Dr. Nicolas Bissantz
From 1993 to 1996, Dr. Nicolas Bissantz worked on his doctorate from the Faculty of Business Informatics I at the University of Erlangen-Nuremberg (FAU). In 1996, he formed the software company Bissantz & Company GmbH as a technology spin-off of a research group of which he was a member.
As a doctoral student, Dr. Bissantz developed the principles for the automation of data analysis between 1993 and 1996 along with his colleague and now co-managing partner Michael Westphal. Analyzing data in the business environment is one of the core competencies of Bissantz.
Bissantz & Company develops powerful software and analysis technology. The company now has four locations – Nuremberg, Hamburg, Darmstadt, and Munich – and more than 120 employees. In 2007, Dr. Bissantz was awarded the Innovation Prize by Gesellschaft für Informatik (GI).
In this alumni interview with FAU, he talks about how it all began and the continued impact of his university background.
As a doctoral student, I did research on large, heterogeneous data pools without a hypothesis. However, this absence of a hypothesis turned out to be an illusion – as every method involves a hypothesis of its own. Similarly, even heterogeneity requires a certain orderliness. That notwithstanding, heuristics that mathematically reflect common sense have proved their worth in a fascinating way. One example is searching for the causes of variances. The sheer processing power of a computer means it can also look into dead ends. It then shows the shortest path to the “who” and “where”. With their background knowledge, people can then use this to identify the “why”.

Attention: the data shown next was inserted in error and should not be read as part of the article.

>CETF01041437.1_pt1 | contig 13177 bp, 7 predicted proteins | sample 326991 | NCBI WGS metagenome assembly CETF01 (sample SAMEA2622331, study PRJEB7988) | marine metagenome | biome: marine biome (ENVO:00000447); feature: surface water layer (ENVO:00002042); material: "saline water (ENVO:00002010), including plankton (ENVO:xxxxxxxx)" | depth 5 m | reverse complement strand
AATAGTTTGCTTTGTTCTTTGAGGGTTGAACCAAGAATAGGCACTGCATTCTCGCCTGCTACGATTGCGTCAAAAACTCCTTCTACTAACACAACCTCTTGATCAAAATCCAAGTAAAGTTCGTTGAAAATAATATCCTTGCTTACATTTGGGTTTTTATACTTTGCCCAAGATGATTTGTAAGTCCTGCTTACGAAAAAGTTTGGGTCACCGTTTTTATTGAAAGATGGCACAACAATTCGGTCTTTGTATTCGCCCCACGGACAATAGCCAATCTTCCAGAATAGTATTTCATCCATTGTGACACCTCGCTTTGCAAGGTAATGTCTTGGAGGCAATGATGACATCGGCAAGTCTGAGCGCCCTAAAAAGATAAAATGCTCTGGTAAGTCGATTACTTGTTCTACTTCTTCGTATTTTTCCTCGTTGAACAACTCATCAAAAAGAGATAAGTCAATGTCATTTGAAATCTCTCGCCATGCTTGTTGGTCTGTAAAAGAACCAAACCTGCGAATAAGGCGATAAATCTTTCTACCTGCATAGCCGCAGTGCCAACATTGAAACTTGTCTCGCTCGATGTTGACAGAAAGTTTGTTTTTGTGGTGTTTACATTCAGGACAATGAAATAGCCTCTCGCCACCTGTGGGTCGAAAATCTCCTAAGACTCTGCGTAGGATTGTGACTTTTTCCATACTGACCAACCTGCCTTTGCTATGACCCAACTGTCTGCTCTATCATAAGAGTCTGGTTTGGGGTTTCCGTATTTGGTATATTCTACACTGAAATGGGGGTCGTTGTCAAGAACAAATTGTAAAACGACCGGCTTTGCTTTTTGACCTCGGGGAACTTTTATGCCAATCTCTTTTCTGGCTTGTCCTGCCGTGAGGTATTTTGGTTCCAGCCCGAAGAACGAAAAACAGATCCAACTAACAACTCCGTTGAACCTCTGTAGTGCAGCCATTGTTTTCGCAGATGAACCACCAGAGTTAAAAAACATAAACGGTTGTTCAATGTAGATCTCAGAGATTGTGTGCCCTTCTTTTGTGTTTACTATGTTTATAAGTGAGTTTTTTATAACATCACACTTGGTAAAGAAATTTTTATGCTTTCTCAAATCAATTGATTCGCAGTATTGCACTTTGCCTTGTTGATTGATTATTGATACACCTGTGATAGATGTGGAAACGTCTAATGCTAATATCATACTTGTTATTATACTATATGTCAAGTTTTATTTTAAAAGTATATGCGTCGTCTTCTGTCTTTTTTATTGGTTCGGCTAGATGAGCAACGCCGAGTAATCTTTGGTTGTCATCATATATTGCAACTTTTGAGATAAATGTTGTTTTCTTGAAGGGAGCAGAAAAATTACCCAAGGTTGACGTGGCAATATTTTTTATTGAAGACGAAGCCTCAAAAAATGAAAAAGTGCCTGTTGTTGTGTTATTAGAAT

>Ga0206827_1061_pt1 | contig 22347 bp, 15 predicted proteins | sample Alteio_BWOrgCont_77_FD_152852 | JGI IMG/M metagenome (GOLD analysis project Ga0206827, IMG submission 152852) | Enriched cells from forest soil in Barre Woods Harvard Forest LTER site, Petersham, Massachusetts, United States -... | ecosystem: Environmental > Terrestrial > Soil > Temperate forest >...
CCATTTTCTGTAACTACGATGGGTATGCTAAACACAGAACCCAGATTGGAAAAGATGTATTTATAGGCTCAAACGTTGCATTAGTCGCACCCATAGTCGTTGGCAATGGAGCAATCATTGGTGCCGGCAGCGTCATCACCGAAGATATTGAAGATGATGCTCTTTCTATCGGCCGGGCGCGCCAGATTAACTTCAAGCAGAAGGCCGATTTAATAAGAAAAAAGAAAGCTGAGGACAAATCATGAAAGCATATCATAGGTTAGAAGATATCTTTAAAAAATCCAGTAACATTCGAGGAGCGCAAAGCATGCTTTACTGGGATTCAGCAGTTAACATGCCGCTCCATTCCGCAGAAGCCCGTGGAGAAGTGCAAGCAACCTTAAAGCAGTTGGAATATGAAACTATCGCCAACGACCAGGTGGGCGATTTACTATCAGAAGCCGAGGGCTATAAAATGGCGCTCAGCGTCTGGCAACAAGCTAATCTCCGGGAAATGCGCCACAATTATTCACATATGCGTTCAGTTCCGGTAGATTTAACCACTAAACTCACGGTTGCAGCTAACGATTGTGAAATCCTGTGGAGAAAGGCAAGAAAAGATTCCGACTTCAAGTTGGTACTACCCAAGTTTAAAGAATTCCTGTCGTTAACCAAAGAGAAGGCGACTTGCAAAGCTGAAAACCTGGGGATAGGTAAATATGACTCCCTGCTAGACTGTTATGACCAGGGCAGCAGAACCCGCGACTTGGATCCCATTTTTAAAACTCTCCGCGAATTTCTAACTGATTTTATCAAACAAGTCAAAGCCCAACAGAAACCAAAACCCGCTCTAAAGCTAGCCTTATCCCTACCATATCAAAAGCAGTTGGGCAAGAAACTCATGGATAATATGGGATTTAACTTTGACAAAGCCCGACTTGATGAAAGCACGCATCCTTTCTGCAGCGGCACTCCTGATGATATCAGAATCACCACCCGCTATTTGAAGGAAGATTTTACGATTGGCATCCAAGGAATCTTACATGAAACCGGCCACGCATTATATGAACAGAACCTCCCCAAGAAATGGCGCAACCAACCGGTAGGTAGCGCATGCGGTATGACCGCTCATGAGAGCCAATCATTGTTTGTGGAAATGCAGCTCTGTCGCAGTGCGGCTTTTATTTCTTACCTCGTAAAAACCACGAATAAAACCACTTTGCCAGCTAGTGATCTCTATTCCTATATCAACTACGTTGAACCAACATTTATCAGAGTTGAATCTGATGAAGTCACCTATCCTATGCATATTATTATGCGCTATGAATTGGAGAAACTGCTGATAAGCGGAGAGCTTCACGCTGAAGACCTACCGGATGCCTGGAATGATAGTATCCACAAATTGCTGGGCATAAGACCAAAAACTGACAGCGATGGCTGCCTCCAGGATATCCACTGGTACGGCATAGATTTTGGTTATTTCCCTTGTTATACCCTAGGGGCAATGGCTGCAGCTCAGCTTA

The faculty was the birthplace of key methods and core findings that we are still using to make progress even today. The only problem was: No one in the IT scene of the time wanted to know about them. As such, the spin-off represented something of an act of defiance. I was also the first participant of the Flügge funding program for students engaged in spin-offs. For a while, I spent half of my time working at the faculty and the rest of my time busying myself with my own company. The moral support I received far outweighed the monetary value of what I was paid. But I was very relieved to know that, if nothing else, I would be able to cover my rent. The starting pot for founding the company was initially 20,000 Deutschmarks.
We typically dock with large, mostly heterogeneous corporate databases, known as ERP systems. Decision-relevant data is loaded, structured, and prepared in runs at night. This allows DeltaMaster to generate methodologically thought-out reports that give users signals as to where they need to “drill” deeper. This drilling uses the automated features that were created at FAU and which we refined over 20 years. This is important for every relatively large company, from SMEs to major corporations. Our DeltaMaster is used by market leaders, hidden champions, and challengers across all industries.
A great deal. For me, the fact that a spin-off from a German university institute with no outside capital has been able to compete with the VC start-ups and IT giants for 20 years is wonderful proof that money cannot trump in-depth reflection. For an economically liberal data philosopher like me, this is a dream that keeps coming true every single day.
In the Middle Ages, Nuremberg created the notion of pupils learning from masters. Even today, you won’t find the same thing in other countries. At Prof. Mertens’ Faculty of Business Informatics, they jokingly called us sorceror’s apprentices. In hindsight, I feel as if I experienced a modern form of the same notion. They say you only master something after you have worked at it for 10,000 hours. This stands in strong contrast to the idea of a work-life balance. In any case, FAU taught me to appreciate the value of hard work. I was given the opportunity to drill a deep hole for many years. In the crazily erratic world of work, this is a luxury that cannot be praised highly enough.